Also known as Old Knocker, is a Nordic god of mortality and the Nordic variation of Arkay, who was worshipped during the Aldmeri rule of Atmora. In those days, the Nords believed that they once had a lifespan similar to that of the elves'.
Nord legend states that Orkey, during the reign of High King Wulfharth in the First Era, summoned Alduin the world-eater to shorten the Nords' lives. King Wulfharth, who had become a boy, pleaded to Shor for help. Shor's own ghost then fought Alduin on the spirit plane. Shor was victorious and Orkey's folk, the Orcs, were ruined. Wulfharth, by watching this battle in the sky, learned how to use the thu'um to save his people. His effort, while successful, cost him his life.
Also known as the 'World Eater'. Scholars debate whether Alduin is the name the Nords gave to Akatosh, stating that Alduin and Akatosh are two completely different deities. Alduin proclaimed himself to be the "Firstborn of Akatosh"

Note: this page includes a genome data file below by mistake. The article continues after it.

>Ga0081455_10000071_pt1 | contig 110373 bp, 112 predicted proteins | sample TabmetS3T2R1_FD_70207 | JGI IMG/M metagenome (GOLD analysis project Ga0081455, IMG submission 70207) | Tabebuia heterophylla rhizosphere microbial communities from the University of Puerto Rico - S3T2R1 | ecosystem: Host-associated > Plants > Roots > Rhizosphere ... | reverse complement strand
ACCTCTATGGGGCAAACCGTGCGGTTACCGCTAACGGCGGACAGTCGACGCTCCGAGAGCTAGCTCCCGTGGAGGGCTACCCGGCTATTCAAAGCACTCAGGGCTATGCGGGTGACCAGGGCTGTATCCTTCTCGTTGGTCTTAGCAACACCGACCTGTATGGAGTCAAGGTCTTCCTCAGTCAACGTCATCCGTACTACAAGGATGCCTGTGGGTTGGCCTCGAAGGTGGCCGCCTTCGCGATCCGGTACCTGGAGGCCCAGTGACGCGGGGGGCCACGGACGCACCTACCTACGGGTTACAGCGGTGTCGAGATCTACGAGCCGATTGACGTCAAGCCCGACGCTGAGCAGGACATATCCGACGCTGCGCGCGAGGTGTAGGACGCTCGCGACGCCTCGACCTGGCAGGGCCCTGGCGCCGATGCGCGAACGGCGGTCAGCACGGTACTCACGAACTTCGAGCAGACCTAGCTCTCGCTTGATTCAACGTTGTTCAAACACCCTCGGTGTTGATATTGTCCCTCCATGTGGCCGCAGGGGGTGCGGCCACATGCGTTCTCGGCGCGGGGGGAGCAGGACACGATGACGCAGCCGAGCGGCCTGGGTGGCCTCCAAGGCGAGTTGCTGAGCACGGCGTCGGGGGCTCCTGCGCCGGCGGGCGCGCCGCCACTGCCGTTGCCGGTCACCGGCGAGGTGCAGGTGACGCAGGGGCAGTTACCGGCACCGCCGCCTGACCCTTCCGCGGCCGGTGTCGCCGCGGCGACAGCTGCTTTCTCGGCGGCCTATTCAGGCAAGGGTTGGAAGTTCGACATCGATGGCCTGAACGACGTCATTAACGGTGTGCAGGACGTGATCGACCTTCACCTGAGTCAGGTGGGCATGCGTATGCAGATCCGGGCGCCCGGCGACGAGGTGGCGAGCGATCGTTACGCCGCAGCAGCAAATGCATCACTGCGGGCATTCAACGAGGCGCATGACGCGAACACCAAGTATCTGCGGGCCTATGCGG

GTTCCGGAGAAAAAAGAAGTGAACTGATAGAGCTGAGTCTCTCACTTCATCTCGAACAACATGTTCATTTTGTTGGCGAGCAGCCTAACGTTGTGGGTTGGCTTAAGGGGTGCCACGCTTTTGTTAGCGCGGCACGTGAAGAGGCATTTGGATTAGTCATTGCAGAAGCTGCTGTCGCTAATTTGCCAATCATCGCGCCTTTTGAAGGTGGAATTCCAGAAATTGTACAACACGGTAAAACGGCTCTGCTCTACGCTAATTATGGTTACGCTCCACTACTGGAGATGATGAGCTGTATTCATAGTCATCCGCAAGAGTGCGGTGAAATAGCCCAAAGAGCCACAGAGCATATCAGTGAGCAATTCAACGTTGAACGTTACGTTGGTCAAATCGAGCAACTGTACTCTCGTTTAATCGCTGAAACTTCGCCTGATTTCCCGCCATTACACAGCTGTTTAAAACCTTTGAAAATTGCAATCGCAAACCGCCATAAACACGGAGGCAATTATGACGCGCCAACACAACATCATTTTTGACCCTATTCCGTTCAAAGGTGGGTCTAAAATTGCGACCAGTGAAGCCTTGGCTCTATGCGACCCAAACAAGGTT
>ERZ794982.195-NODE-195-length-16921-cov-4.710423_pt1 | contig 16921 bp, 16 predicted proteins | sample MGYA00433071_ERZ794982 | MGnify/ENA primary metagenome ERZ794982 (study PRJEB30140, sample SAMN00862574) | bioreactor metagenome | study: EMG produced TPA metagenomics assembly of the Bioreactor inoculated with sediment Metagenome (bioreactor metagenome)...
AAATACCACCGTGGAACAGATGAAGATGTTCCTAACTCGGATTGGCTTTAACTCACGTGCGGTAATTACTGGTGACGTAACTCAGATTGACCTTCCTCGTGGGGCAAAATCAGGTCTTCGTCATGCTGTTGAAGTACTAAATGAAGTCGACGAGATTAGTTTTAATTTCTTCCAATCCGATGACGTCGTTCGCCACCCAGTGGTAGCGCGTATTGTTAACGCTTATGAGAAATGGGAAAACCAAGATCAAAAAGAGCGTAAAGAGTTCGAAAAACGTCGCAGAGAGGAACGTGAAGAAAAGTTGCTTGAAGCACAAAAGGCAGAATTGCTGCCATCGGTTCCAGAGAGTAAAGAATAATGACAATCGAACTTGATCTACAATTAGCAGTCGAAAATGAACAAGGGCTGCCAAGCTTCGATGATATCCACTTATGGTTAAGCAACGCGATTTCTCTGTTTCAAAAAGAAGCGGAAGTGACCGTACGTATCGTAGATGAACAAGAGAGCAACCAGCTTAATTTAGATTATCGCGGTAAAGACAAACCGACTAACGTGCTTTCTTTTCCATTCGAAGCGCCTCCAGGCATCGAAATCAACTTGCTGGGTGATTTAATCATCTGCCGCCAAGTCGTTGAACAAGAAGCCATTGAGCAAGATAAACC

Alduin's sobriquet, the 'World Eater', comes from a myth that depicts him as a ravaging firestorm that entirely destroyed the previous world, which brought about the Dawn Era. This would explain why the Nords see him as both creator and harbinger of total destruction.
Ysmir is a title given to great heroes in Nord history, the first to be bestowed the title was King Wulfharth, he was said to have a Thu'um so powerful that he could not speak. He was given the title Ysmir for his zealotry against the Alessian Order. Wulfharth encountered the god Orkey whilst being High King, he died when he used the Thu'um to save his people from being only able to live to six years old.